CrossRef Full Text | Google Scholar

Chen, Y. J., and Inouye, M. (2008). The intramolecular chaperone-mediated protein folding. Curr. Opin. Struct. Biol. 18, 765–770. doi: 10.1016/j.sbi.2008.10.005

PubMed Abstract | CrossRef Full Text | Google Scholar

Dong, D., Ihara, T., Motoshima, H., and Watanabe, K. (2001). Crystallization and preliminary X-ray crystallographic studies of a psychrophilic subtilisin-like protease Apa1 from antarctic Pseudoalteromonas sp. strain AS-11. Acta Crystallogr. 61(Pt 3), 308–311.

PubMed Abstract | Google Scholar

Felsenstein, J. (1981). Evolutionary trees from DNA sequences: a maximum likelihood approach. J. Mol. Evol. 17, 368–376. doi: 10.1007/BF01734359

CrossRef Full Text | Google Scholar

Freehold, N. J. (1972). Worthington Enzyme Manual. Lakewood, CA: Worthington Biochemical Corporation, 43–45.

Google Scholar

Itoi, Y., Horinaka, M., Tsujimoto, Y., Matsui, H., and Watanabe, K. (2006). Characteristic features in the structure and collagen-binding ability of a thermophilic collagenolytic protease from the thermophile Geobacillus collagenovorans MO-1. J. Bacteriol. 188, 6572–6579. doi: 10.1128/JB.00767-06

PubMed Abstract | CrossRef Full Text | Google Scholar

Jukes, T. H., and Cantor, C. R. (1969). “Evolution of protein molecules,” in Mammalian Protein Metabolism, Vol. 3, ed. H. N. Munro (New York, NY: Academic Press), 21–132.

Google Scholar

Kagawa, T. F., O’Connell, M. R., Mouat, P., Paoli, M., O’Toole, P. W., and Cooney, J. C. (2009). Model for substrate interactions in C5a peptidase from Streptococcus pyogenes: a 1.9 Å crystal structure of the active form of ScpA. J. Mol. Biol. 386, 754–772. doi: 10.1016/j.jmb.2008.12.074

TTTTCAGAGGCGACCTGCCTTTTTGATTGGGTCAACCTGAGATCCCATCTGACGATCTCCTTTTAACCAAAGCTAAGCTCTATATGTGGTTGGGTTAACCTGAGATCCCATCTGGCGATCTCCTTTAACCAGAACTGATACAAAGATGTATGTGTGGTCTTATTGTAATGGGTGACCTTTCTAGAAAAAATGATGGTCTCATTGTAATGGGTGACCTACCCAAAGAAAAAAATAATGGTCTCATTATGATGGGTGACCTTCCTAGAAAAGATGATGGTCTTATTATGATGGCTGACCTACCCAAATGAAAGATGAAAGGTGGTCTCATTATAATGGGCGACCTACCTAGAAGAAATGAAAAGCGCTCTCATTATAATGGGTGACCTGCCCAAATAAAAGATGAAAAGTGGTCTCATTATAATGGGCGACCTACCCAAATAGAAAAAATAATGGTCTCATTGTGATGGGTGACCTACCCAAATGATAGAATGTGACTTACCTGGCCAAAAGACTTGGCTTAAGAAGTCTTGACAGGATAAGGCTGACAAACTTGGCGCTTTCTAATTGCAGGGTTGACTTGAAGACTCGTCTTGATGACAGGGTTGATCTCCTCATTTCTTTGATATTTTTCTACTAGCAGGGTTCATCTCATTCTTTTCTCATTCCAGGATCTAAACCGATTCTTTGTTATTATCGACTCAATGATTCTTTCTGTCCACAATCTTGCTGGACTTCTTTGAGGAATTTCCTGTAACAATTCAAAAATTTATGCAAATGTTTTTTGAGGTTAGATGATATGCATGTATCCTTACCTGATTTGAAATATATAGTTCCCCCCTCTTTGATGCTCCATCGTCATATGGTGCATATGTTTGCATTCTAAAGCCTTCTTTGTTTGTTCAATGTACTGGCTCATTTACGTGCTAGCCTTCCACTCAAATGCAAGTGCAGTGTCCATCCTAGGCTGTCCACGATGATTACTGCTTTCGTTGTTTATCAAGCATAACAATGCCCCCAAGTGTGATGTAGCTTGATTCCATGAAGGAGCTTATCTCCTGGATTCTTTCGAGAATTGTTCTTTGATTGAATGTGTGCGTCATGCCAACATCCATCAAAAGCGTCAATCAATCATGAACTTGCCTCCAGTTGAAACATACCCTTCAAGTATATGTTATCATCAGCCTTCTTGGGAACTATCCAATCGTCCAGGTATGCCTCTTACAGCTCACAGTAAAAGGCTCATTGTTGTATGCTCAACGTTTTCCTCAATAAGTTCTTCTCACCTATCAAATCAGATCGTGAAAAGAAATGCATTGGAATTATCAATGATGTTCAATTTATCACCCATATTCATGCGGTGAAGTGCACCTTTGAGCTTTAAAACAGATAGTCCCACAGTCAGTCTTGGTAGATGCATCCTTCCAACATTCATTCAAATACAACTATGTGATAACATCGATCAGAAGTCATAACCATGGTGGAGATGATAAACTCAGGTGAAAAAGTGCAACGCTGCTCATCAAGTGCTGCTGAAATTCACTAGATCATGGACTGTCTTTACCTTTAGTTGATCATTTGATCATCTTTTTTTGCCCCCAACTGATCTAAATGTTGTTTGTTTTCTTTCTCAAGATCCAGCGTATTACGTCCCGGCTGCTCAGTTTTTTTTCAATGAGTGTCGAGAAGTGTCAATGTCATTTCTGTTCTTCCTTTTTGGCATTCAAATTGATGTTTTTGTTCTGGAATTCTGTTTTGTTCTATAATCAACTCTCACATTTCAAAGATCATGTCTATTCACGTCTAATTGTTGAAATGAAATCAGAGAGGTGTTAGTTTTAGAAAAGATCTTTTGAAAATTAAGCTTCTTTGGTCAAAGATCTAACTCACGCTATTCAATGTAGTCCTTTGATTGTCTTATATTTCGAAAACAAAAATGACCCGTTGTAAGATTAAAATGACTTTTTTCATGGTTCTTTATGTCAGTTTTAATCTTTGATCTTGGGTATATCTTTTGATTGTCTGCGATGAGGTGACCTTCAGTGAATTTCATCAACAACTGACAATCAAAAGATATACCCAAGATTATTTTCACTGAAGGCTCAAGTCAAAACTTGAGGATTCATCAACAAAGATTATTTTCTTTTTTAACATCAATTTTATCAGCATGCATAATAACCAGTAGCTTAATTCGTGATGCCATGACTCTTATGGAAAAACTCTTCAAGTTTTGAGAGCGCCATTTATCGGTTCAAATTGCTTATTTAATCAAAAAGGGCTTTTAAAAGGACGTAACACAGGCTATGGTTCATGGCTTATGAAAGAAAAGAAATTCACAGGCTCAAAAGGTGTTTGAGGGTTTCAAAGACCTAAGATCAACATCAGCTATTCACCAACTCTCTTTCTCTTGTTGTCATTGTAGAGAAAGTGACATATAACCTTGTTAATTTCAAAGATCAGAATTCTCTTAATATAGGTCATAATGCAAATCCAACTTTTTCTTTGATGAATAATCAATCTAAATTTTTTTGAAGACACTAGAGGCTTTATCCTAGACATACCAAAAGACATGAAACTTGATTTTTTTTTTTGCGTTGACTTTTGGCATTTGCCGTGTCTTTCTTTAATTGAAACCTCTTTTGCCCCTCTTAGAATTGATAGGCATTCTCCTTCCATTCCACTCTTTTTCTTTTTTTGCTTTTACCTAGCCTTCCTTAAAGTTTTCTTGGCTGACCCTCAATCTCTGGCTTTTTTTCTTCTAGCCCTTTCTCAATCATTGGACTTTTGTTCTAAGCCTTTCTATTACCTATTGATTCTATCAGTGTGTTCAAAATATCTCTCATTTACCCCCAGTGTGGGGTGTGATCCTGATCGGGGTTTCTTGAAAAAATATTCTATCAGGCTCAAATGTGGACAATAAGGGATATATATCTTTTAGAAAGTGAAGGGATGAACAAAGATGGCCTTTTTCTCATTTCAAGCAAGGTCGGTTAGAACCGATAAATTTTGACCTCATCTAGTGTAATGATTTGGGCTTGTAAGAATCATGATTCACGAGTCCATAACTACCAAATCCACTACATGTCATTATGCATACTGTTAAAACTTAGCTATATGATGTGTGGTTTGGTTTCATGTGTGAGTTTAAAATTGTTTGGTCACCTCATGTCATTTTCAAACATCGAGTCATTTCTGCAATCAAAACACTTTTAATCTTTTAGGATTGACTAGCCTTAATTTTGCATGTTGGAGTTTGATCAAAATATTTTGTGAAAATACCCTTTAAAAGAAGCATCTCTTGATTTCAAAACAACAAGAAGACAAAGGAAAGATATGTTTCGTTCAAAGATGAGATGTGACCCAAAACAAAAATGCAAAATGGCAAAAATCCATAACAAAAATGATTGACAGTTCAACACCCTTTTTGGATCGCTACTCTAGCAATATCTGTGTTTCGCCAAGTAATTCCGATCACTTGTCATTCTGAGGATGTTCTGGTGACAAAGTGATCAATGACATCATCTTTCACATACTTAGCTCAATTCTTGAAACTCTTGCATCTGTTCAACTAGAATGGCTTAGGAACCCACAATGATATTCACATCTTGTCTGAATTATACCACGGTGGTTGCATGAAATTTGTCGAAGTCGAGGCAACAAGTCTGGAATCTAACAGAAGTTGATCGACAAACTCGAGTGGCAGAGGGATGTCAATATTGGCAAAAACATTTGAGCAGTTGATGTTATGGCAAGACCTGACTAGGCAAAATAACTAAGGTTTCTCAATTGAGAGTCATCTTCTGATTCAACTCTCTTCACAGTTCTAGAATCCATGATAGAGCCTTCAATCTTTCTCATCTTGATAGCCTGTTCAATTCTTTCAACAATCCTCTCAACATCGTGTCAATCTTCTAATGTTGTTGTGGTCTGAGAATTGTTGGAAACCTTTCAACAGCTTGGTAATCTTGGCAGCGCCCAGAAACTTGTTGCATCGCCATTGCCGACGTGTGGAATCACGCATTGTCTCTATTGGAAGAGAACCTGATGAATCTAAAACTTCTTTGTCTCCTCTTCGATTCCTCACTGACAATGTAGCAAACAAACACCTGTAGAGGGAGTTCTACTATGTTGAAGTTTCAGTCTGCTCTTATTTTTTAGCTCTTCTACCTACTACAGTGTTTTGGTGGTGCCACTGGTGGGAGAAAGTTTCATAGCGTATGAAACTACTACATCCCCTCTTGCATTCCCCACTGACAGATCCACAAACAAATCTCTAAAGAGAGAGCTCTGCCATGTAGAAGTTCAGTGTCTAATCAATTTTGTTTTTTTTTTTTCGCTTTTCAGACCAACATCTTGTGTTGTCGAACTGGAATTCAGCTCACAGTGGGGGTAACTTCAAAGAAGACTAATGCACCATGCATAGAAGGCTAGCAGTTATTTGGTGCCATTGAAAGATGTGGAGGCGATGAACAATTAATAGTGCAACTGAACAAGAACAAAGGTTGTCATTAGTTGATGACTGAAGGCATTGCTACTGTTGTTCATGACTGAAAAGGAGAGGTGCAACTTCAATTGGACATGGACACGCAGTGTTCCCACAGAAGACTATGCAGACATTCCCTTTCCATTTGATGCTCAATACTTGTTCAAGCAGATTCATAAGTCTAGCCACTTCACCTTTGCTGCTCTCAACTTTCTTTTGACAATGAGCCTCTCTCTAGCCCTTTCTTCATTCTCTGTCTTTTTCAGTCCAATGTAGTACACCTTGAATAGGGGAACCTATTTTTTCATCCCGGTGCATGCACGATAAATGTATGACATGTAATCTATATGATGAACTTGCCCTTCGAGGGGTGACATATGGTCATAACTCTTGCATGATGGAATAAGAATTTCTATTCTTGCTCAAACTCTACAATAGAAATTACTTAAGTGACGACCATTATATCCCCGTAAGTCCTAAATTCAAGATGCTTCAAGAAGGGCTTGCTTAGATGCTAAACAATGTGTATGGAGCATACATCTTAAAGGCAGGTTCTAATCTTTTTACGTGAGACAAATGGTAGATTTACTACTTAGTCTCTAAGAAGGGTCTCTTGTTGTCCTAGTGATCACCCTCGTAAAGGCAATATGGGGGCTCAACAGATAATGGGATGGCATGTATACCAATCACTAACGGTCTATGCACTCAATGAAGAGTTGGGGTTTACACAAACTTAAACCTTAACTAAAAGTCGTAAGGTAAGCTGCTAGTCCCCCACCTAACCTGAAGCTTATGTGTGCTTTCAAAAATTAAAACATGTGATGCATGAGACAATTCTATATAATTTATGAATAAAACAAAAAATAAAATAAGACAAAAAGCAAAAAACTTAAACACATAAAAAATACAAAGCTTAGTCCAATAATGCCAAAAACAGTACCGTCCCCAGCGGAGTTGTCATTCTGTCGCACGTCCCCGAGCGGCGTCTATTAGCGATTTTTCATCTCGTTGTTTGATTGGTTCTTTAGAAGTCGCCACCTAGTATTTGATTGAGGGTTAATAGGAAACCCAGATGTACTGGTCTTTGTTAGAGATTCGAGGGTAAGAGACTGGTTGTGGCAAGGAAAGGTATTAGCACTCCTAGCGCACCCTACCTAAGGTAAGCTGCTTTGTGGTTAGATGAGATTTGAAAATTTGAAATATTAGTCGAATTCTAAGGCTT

PubMed Abstract | CrossRef Full Text | Google Scholar

Kim, O. S., Cho, Y. J., Lee, K., Yoon, S. H., Kim, M., Na, H., et al. (2012). Introducing EzTaxon-e: a prokaryotic 16S rRNA gene sequence database with phylotypes that represent uncultured species. Int. J. Syst. Evol. Microbiol. 62, 716–721. doi: 10.1099/ijs.0.038075-0

PubMed Abstract | CrossRef Full Text | Google Scholar

Kulakova, L., Galkin, A., Kurihara, T., Yoshimura, T., and Esaki, N. (1999). Cold-active serine alkaline protease from the psychrotrophic bacterium Shewanella strain Ac10: gene cloning and enzyme purification and characterization. Appl. Environ. Microbiol. 65, 611–617.

PubMed Abstract | Google Scholar

Kurata, A., Uchimura, K., Kobayashi, T., and Horikoshi, K. (2010). Collagenolytic subtilisin-like protease from the deep-sea bacterium Alkalimonas collagenimarina AC40T. Appl. Microbiol. Biotechnol. 86, 589–598. doi: 10.1007/s00253-009-2324-x

PubMed Abstract | CrossRef Full Text | Google Scholar